In some embodiments, a system and method automatically adjust beams to scan (or search for) an object in a body. More specifically, the system and method in these embodiments use an adaptive scheduler's adaptive timing techniques. The automatic adjustment of the beams thus eliminates the need for highly skilled operators of apparatuses firing the beams (e.g., ultrasound apparatuses). Accordingly, regardless of the handling of a sensor device (a probe) coupled to the system, the automatic adjustment is made to ensure proper scanning of an object that is to be monitored. The object may be, for instance, an organ like the heart.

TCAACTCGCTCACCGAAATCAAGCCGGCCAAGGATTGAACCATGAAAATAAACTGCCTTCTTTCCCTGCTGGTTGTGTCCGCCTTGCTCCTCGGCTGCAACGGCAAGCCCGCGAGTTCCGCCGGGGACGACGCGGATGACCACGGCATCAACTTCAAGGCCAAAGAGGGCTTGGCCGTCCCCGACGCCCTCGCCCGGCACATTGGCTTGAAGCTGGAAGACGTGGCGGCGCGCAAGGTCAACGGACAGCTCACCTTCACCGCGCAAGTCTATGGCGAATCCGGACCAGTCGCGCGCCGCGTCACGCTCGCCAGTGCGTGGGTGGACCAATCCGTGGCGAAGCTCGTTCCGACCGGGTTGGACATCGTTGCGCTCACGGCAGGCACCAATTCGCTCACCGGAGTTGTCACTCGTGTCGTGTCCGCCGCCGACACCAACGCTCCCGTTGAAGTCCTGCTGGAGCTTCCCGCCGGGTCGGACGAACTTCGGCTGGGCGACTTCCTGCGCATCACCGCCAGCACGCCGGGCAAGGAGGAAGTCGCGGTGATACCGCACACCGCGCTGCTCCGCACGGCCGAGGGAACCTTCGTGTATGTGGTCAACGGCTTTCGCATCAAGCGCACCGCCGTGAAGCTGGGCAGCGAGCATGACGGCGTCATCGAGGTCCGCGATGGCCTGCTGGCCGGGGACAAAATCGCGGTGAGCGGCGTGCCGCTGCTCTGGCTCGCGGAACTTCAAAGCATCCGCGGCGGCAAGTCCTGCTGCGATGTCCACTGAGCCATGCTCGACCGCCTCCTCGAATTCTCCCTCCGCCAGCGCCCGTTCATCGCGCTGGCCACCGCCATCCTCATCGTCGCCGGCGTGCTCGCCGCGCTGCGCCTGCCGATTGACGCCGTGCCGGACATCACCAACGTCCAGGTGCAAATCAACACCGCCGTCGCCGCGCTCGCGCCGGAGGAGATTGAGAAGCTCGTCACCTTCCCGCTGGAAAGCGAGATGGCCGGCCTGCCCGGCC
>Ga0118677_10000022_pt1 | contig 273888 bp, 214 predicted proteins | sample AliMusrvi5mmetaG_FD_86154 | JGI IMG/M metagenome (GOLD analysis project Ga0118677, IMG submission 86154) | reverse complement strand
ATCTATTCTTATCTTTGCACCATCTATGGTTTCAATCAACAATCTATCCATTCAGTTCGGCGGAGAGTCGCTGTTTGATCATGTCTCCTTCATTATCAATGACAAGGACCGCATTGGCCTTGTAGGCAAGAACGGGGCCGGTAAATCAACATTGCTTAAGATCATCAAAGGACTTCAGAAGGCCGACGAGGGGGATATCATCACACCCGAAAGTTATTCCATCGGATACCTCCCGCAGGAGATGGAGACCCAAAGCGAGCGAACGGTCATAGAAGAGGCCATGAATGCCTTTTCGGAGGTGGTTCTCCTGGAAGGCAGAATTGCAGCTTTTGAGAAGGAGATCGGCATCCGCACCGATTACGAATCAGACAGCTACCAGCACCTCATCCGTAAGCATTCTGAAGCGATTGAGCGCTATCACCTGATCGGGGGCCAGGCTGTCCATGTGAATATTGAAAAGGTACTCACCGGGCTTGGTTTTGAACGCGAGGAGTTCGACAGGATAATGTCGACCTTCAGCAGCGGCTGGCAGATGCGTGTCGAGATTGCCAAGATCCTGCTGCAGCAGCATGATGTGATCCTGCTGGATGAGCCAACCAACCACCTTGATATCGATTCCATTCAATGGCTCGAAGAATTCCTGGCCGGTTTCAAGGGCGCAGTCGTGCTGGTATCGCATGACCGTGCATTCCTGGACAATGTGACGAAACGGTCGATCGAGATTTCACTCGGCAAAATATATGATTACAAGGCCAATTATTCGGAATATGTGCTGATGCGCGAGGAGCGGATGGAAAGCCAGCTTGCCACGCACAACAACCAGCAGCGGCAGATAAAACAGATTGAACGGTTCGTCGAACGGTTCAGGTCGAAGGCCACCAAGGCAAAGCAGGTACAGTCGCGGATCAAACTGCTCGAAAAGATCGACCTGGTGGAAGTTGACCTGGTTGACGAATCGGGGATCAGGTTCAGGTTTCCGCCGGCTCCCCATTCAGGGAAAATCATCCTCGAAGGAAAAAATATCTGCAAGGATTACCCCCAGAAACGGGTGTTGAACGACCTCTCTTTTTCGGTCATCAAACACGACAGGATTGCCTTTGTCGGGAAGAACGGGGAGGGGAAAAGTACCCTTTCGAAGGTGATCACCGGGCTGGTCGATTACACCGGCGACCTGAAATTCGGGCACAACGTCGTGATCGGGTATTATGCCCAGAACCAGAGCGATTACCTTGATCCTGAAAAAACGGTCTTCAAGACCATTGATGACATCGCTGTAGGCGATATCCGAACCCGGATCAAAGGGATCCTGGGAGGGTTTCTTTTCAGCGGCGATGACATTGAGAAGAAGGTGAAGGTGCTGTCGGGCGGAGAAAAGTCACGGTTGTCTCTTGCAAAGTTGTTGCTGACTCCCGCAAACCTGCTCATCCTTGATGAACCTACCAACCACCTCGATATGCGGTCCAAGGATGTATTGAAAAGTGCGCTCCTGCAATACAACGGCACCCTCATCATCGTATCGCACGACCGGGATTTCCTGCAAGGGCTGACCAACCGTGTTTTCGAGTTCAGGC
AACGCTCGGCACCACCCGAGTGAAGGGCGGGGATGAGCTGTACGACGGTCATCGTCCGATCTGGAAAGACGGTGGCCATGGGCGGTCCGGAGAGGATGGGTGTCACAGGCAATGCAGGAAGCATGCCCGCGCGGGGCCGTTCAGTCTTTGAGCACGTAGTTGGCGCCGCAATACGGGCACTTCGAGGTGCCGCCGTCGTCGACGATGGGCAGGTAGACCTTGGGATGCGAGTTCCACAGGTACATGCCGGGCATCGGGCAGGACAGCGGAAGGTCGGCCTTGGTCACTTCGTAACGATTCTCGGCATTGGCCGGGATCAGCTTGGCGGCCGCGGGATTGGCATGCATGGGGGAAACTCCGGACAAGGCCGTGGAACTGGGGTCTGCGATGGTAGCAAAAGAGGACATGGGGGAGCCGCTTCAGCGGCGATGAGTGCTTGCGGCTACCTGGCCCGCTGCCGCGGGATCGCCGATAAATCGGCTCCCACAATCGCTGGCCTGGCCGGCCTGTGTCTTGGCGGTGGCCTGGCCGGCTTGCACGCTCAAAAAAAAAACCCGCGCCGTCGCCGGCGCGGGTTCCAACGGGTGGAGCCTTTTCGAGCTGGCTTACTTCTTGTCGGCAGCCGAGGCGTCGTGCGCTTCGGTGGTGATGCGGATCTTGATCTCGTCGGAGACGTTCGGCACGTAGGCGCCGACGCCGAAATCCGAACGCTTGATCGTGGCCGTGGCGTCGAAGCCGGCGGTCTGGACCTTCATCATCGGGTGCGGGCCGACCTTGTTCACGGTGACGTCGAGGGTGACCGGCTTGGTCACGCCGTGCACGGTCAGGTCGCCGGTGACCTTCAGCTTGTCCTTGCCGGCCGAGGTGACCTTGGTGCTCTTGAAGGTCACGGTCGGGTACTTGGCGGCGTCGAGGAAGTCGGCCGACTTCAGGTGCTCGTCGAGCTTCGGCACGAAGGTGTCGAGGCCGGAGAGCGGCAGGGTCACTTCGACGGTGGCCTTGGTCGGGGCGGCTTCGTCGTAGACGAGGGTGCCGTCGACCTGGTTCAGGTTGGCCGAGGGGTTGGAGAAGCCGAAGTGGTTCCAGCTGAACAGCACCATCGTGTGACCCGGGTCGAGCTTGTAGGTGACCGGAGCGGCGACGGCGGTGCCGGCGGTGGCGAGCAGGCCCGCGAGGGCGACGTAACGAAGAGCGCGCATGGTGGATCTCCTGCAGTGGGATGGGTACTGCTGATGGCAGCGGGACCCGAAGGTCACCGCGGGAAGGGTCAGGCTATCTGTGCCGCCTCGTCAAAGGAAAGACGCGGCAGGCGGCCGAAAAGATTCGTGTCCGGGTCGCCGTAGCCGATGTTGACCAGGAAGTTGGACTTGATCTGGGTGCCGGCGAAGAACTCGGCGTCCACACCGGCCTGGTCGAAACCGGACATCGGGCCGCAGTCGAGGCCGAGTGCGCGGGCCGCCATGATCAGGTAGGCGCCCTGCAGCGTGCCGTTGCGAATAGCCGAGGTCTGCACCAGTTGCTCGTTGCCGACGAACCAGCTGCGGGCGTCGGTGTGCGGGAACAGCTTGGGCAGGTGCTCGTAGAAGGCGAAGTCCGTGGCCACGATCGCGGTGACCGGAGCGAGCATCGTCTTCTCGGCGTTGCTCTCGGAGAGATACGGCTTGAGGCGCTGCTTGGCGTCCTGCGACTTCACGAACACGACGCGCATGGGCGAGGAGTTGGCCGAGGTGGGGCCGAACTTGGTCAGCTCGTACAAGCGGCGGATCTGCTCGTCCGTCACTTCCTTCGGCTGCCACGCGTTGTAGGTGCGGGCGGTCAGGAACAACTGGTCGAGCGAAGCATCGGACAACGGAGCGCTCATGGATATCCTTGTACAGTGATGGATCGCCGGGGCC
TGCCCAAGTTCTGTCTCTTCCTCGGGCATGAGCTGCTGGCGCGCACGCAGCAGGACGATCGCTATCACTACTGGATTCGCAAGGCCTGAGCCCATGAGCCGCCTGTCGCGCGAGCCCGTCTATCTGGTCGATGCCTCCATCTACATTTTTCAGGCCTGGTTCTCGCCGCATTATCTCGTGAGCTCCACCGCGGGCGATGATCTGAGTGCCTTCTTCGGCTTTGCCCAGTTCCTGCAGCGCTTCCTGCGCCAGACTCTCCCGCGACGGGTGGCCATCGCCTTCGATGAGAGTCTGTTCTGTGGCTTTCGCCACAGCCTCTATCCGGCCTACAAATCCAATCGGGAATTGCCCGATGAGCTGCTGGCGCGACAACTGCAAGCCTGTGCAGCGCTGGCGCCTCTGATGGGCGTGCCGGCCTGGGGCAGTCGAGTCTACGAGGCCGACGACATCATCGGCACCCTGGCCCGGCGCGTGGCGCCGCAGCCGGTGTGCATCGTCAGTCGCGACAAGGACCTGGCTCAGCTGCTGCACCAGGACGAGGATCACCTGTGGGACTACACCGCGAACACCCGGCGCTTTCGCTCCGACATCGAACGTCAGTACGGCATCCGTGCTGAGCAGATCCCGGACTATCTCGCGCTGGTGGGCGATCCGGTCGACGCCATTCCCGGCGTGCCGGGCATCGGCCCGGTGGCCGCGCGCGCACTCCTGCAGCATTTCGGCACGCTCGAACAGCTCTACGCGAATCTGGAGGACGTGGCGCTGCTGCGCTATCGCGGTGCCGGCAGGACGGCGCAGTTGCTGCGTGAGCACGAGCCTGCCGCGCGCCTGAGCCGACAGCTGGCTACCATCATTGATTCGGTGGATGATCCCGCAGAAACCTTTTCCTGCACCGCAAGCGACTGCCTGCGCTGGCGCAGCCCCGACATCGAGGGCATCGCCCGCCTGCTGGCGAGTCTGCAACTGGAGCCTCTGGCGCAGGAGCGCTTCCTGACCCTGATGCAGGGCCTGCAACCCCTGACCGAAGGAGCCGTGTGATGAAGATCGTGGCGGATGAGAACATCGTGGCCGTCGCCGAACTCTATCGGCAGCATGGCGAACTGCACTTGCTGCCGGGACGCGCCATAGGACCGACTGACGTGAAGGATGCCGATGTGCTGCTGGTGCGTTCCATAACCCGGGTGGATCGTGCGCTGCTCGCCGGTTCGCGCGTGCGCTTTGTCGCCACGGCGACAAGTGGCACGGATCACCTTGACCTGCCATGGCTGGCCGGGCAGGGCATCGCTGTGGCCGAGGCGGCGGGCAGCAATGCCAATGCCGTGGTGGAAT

FIG. 1 shows an ultrasound system including an adaptive scheduler for executing ultrasound system actions in real time according to an embodiment of the invention. As shown in FIG. 1, the ultrasound system 100 may include an adaptive scheduler 105. In one embodiment, the adaptive scheduler 105 is coupled to one or more probe units 110. Each probe unit 110 typically controls one or more transducers embodied therein. The transducers typically contain multiple elements capable of transmitting and receiving ultrasound beams. In one embodiment, the adaptive scheduler 105 is part of a processing unit 120 that handles user interactions, image display and system control. In one embodiment, the adaptive scheduler 105 is implemented as a software procedure executing on a processor. In some embodiments, the adaptive scheduler 105 includes a dedicated processor that is only used for adaptive scheduling. In a second embodiment the adaptive scheduler 105 is implemented in hardware. For instance, the adaptive scheduler 105 may include application-specific integrated circuit (ASIC) and/or field-programmable gate array (FPGA). The processing unit 120 may include a microprocessor, a microcontroller, a digital signal processor, or a central processing unit, and other needed integrated circuits such as glue logic. The term “processor” may refer to a device having two or more processing units or elements, e.g. a CPU with multiple processing cores. The processing unit 120 may be used to control the operations of the adaptive scheduler 105. For example, the processing unit 120 may executes software to control the adaptive scheduler 105 (e.g. to transmit and receive data to other components of system 100 (e.g., external units 150, probe unit 110). In some cases, a particular function may be implemented as two or more pieces of software that are being executed by different hardware units of a processor.